Self Regulating vs Integrating Process Behavior
This case study considers the control of liquid level in a gravity drained tanks process. Like the heat exchanger, the gravity drained tanks displays a typical self regulating process behavior. That is, the measured process variable (PV) naturally seeks a steady operating level if the controller output (CO) and major disturbances are held constant for a sufficient length of time.
It is important to recognize that not all processes, and especially not all liquid level processes, exhibit a self regulating behavior. Liquid level control of a pumped tankprocess, for example, displays a classical integrating (or on-self-regulating) behavior.
The control of integrating processes presents unique challenges that we will explore in later articles. For now, it is enough to recognize that controller design and tuning for integrating processes has special considerations.
We note that, like the heat exchanger and pumped tank process, the gravity drained tanks case study is a sophisticated simulation derived from first-principles theory and available in commercial software. Simulations let us study different ideas without risking safety or profit. Yet the rules and procedures we develop here are directly applicable to the broad world of real processes with streams comprised of liquids, gases, powders, slurries and melts.
Gravity Drained Tanks Process
The gravity drained tanks process, shown below in manual mode (click for a large view), is comprised of two tanks stacked one above the other. They are essentially two drums or barrels with holes punched in the bottom.
A variable position control valve manipulates the inlet flow rate feeding the upper tank. The liquid drains freely out through the hole in the bottom of the upper tank to feed the lower tank. From there, the liquid exits either by an outlet drain (another free-draining hole) or by a pumped flow stream.
The next graphic (click for a large view) shows the process in automatic mode using our standard nomenclature.
The measured process variable (PV) is liquid level in the lower tank. The controller output (CO) adjusts the valve to maintain the PV at set point (SP).
|Aside: The graphic shows tap lines out of the top and bottom of the lower tank and entering the level sensor/controller. This configuration hints at the use of pressure drop as the level measurement method. As we discuss here, we often choose to use sensors that are inexpensive to purchase, install and maintain to monitor parameters related to the actual variable of interest. While our trend plots in this case study show liquid level, our true measured variable is pressure drop across the liquid inventory in the tank. A simple multiplier block translates the weight of liquid pushing on the bottom tap into this level measurement display.|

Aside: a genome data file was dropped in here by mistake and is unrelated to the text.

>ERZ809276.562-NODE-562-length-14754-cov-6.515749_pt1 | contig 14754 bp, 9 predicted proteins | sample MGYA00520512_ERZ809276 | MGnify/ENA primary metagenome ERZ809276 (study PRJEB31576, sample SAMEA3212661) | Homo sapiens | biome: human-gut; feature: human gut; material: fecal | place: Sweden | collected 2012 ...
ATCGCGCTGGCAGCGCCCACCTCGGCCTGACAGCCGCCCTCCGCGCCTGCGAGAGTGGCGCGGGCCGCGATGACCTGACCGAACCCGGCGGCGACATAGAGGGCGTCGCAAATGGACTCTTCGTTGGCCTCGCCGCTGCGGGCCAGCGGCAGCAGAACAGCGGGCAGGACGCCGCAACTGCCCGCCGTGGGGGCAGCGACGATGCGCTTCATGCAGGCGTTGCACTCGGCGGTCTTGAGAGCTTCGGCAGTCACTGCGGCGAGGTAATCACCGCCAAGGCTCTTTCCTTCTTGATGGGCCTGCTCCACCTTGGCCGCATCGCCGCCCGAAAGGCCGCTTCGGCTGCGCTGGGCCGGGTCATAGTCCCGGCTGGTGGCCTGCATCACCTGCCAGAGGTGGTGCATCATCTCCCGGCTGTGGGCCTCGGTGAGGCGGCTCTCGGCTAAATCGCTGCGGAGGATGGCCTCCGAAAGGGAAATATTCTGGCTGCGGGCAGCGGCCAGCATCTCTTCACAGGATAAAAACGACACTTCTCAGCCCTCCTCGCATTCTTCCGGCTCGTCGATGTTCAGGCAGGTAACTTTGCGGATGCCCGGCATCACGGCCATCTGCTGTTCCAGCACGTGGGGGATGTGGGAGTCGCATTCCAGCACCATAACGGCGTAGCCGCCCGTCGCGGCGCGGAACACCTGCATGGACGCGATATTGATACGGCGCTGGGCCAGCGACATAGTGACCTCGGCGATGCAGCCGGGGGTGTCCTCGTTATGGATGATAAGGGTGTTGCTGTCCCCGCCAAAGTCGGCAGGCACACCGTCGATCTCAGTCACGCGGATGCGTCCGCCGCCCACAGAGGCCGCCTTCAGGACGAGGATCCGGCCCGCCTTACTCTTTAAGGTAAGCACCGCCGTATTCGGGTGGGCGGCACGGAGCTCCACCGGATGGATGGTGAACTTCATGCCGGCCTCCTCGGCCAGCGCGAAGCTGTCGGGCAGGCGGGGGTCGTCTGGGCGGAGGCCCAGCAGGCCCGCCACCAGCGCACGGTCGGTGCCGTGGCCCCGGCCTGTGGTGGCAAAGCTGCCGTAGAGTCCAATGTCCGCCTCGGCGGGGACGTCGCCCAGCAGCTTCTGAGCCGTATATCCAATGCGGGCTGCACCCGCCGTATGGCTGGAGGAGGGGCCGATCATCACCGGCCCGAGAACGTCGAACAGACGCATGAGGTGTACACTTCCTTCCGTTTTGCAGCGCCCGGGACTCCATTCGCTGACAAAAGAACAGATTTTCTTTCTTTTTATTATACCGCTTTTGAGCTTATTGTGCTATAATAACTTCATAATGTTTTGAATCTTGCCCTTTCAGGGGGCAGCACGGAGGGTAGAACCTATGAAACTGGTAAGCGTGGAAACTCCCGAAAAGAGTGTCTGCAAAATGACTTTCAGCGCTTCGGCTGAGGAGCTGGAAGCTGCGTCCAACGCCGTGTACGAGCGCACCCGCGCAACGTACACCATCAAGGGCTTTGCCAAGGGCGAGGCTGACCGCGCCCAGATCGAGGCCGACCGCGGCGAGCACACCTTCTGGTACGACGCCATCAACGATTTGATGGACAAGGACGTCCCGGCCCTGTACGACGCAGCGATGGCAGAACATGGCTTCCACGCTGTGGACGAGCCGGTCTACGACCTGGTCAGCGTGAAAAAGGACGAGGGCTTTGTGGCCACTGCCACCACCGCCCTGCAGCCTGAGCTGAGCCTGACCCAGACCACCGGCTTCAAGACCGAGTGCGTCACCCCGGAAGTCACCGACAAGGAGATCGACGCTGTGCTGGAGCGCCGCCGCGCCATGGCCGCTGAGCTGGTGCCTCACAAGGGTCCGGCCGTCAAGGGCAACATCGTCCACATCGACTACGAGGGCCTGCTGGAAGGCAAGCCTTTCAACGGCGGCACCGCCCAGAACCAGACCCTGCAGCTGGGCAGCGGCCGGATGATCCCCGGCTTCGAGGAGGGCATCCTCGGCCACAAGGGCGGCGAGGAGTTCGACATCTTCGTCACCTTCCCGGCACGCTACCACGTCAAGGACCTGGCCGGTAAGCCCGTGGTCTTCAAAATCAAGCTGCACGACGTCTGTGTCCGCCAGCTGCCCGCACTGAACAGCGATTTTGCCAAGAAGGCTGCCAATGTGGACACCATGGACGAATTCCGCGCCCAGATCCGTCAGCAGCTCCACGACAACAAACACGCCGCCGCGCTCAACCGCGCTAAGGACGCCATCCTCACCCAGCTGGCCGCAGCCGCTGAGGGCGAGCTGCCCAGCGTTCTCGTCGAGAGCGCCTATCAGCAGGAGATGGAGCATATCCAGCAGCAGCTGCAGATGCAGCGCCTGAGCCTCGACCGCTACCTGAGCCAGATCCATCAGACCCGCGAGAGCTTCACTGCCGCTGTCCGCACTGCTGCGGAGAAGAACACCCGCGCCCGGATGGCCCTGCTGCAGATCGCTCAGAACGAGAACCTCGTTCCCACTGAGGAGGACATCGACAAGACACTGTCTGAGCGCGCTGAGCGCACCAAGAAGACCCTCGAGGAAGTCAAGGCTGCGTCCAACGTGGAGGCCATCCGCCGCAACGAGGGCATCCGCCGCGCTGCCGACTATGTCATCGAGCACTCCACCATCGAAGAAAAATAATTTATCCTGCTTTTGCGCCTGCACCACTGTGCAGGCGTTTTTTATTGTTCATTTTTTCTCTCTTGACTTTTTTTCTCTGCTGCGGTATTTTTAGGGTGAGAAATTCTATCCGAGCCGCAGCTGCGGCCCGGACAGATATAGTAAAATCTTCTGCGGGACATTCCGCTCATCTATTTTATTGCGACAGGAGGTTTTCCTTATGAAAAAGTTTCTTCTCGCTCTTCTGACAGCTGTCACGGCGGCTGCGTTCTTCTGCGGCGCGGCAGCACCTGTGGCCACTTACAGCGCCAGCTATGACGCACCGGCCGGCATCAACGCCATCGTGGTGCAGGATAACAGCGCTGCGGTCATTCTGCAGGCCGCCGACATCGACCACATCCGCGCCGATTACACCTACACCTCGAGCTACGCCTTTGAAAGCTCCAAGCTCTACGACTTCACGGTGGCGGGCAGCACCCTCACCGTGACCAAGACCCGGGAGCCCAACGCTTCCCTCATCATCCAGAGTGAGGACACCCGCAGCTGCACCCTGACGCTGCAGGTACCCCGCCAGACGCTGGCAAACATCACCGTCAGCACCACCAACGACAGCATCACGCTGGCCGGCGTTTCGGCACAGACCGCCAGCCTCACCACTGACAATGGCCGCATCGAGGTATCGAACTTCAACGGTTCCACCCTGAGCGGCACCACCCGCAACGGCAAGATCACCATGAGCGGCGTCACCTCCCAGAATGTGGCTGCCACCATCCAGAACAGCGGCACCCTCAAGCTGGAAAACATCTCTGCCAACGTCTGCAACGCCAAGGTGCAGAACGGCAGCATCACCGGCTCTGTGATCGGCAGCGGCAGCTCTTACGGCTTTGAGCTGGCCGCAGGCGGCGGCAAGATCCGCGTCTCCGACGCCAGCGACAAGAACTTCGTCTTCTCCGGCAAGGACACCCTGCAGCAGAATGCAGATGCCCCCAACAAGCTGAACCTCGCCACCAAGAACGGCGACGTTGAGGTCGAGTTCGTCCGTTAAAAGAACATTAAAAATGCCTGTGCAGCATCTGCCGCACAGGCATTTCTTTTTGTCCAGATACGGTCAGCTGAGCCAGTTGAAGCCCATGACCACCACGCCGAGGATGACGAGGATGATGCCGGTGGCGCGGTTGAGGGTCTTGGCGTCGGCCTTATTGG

So, for example, if the liquid level in the lower tank is below set point:
▪ the controller opens the valve some amount,
▪ increasing the flow rate into the upper tank,
▪ raising the liquid level in the upper tank,
▪ increasing the pressure near the drain hole,
▪ raising the liquid drain rate into the lower tank,
▪ thus increasing the liquid level in the lower tank.
The Disturbance Stream
As shown in the above graphic, the pumped flow stream out of the lower tank acts as a disturbance to this process. The disturbance flow (D) is controlled independently, as if by another process (which is why it is a disturbance to our process).
Because the pumped flow rate, D, runs through a positive displacement pump, it is not affected by liquid level, though it drops to zero if the tank empties.
When D increases (or decreases), the measured PV level quickly falls (or rises) in response.
Process Behavior is Nonlinear
The dynamic behavior of this process is reasonably intuitive. Increase the inlet flow rate into the upper tank and the liquid level in the lower tank eventually rises to a new value. Decrease the inlet flow rate and the liquid level falls.
Gravity driven flows are proportional to the square root of the hydrostatic head, or height of liquid in a tank. As a result, the dynamic behavior of the process is modestly nonlinear. This is evident in the open loop response plot below (click for a larger view).
As shown above, the CO is stepped in equal increments, yet the response shape of the PV clearly changes as the level in the tank rises. The consequence of this nonlinear behavior is that a controller designed to give desirable performance at one operating level may not give desirable performance at another level.
Modeling Dynamic Process Behavior
We next explore dynamic modeling of process behavior for the gravity drained tanks.